Written by the world's leading expert on the English language, David Crystal, the book carries his trademark style of engaging yet authoritative writing. Each chapter features an introduction to the language of that topic, followed by a timeline of vocabulary taken from the historical thesaurus showing all the synonyms arranged in chronological order. The timelines are annotated with additional quotations, facts, and social and historical context to give a clear sense of how words entered the English language, when, and in which context they were used.

Words in Time and Place showcases the unique and excellent resource that is the Historical Thesaurus and reveals the linguistic treasures to be found within. This fascinating book will appeal to anyone with an interest in words and in the development of the English language.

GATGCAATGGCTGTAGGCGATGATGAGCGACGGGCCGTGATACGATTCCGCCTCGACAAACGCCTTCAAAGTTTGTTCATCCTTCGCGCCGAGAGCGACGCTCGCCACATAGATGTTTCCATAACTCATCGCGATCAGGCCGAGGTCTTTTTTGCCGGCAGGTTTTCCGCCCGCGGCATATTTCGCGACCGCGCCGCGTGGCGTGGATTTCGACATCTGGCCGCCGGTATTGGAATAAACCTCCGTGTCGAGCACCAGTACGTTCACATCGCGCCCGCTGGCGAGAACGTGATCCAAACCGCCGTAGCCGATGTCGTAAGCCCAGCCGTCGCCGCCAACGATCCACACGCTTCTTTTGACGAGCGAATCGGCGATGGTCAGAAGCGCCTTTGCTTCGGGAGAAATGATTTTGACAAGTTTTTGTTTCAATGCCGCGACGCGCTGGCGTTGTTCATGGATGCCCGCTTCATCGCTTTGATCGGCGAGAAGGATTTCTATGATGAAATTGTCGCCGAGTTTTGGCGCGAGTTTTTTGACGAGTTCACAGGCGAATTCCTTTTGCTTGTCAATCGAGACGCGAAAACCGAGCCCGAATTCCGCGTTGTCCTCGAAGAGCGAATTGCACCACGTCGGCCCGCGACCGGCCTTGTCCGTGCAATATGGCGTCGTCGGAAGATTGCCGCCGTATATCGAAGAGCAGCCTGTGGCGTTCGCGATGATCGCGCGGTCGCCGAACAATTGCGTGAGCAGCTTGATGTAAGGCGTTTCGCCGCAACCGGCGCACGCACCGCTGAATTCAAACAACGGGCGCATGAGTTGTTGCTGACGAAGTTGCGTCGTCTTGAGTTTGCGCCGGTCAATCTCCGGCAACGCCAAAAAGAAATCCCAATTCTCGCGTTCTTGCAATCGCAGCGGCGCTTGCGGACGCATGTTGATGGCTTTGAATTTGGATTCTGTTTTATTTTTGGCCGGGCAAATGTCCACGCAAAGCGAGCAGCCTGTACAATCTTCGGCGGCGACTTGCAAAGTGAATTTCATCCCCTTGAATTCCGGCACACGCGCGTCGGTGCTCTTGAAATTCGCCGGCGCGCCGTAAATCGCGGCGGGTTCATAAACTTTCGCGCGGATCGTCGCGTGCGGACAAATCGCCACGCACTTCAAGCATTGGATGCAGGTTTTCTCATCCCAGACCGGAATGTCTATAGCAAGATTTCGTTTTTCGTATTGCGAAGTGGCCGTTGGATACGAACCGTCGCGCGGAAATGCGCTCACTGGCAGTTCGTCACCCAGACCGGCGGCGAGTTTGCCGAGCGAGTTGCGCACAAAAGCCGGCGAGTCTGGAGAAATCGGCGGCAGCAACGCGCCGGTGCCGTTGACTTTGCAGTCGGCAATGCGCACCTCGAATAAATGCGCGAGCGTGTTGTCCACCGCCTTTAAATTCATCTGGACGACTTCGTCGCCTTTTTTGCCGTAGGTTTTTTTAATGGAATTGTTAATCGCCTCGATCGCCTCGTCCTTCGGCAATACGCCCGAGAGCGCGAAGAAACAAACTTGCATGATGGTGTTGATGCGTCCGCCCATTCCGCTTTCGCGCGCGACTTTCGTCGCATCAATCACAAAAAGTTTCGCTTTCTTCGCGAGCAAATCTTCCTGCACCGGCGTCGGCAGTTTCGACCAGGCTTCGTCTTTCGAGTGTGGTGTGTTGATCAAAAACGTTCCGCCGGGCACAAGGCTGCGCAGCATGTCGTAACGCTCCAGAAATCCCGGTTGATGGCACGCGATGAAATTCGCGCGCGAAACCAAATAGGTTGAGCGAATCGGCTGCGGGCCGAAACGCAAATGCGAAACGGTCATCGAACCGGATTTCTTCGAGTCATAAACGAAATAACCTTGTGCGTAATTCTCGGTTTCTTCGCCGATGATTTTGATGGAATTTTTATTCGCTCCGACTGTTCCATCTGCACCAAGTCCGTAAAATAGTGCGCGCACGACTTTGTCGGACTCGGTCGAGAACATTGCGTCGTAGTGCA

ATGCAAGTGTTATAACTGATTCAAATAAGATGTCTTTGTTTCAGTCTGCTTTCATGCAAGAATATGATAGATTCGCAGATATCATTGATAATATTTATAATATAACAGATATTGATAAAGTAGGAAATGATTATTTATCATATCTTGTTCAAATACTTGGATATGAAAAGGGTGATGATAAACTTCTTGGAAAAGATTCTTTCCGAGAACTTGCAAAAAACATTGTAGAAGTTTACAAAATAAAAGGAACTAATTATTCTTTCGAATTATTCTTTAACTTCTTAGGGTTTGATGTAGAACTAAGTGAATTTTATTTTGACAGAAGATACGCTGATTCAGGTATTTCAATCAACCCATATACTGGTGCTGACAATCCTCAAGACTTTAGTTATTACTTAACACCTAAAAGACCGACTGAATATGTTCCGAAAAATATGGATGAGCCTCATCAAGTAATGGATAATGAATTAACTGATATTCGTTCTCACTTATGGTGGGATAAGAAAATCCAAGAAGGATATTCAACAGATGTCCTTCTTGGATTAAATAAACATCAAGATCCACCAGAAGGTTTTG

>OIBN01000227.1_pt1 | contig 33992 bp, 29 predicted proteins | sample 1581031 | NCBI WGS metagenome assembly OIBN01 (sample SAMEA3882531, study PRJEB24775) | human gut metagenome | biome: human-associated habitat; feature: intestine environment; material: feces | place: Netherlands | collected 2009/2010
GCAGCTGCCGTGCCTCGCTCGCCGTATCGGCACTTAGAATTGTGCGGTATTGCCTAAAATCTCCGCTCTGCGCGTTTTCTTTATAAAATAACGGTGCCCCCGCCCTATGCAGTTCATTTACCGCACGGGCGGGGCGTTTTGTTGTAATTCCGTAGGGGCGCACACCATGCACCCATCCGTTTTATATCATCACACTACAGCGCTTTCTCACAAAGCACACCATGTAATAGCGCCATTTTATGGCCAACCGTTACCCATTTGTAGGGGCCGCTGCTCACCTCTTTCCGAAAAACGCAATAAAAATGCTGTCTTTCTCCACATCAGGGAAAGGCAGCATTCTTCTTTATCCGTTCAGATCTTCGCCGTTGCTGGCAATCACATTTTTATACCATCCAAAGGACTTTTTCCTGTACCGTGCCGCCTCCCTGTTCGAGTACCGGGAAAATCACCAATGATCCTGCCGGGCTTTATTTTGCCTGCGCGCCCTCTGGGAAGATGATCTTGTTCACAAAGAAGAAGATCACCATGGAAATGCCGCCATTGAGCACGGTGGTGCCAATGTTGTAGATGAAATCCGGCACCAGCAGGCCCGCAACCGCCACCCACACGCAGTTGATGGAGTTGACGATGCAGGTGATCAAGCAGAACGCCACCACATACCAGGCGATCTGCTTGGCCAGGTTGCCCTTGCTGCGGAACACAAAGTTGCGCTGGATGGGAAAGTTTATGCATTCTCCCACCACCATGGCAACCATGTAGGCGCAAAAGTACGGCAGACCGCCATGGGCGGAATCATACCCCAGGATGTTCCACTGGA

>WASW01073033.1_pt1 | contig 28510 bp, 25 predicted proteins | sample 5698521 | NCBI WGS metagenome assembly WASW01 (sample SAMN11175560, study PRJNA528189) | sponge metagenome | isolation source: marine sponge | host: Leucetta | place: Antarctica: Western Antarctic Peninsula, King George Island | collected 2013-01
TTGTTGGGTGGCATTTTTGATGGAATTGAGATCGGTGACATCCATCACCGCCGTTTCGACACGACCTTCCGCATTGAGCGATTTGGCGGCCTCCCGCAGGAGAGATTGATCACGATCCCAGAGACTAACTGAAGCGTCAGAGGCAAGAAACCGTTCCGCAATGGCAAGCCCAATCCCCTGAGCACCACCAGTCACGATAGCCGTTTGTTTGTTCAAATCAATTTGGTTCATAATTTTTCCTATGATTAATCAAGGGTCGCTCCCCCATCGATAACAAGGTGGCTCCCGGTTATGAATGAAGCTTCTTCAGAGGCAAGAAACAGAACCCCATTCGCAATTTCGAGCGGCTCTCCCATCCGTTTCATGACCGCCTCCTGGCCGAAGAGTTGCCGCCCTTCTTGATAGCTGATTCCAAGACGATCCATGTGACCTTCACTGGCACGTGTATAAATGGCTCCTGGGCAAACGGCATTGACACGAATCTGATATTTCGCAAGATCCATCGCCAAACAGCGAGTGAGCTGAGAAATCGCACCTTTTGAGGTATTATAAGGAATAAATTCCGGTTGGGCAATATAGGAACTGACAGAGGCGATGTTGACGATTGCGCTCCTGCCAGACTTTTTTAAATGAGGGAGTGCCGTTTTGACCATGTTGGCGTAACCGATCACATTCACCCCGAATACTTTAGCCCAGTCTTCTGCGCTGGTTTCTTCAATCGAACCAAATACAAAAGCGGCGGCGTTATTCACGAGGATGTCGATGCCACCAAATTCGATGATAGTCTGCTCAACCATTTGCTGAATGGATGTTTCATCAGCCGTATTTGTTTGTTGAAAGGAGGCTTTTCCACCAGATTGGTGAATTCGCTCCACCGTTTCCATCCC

"As a companion piece to the weightier and more expensive Historical Thesaurus of the Oxford English Dictionary, or a more accessible and affordable alternative, Words in Time and Place is an invaluable and engaging whistle-stop tour of the English language." - Reference Reviews, Sarah Powell

"Colourful phrases and expressive slang abound" - Writing Magazine

"Anyone interested in wordsand their origins will derive a great deal of pleasure from perusing this book." - Network Review

"fascinating, erudite and highly entertaining" - Tablet, Matthew Adams

"Scholarly, yet in classic Crystal style, with the Monty Python Dead Parrot sketch serving to illustrate Anglo-Saxon defunctive synonymy, this is a serious yet accessible introduction to a supreme work of reference" - Good Book Guide

"beautifully written" - Annie Martirosyan, Huffington Post Blogs

"If you like the sound of being spliflicated, muckibus, pottical or swacked, David Crystal's Words in Time and Place is for you." - Susie Dent, Books of the year 2014, Spectator

"It's the kind of book that you can browse through time and again and learn something new each time. This one is staying on my Kindle for good!" - Corinne Rodrigues, Write Tribe

"The book is a browser's delight." - Michael Quinion, World Wide Words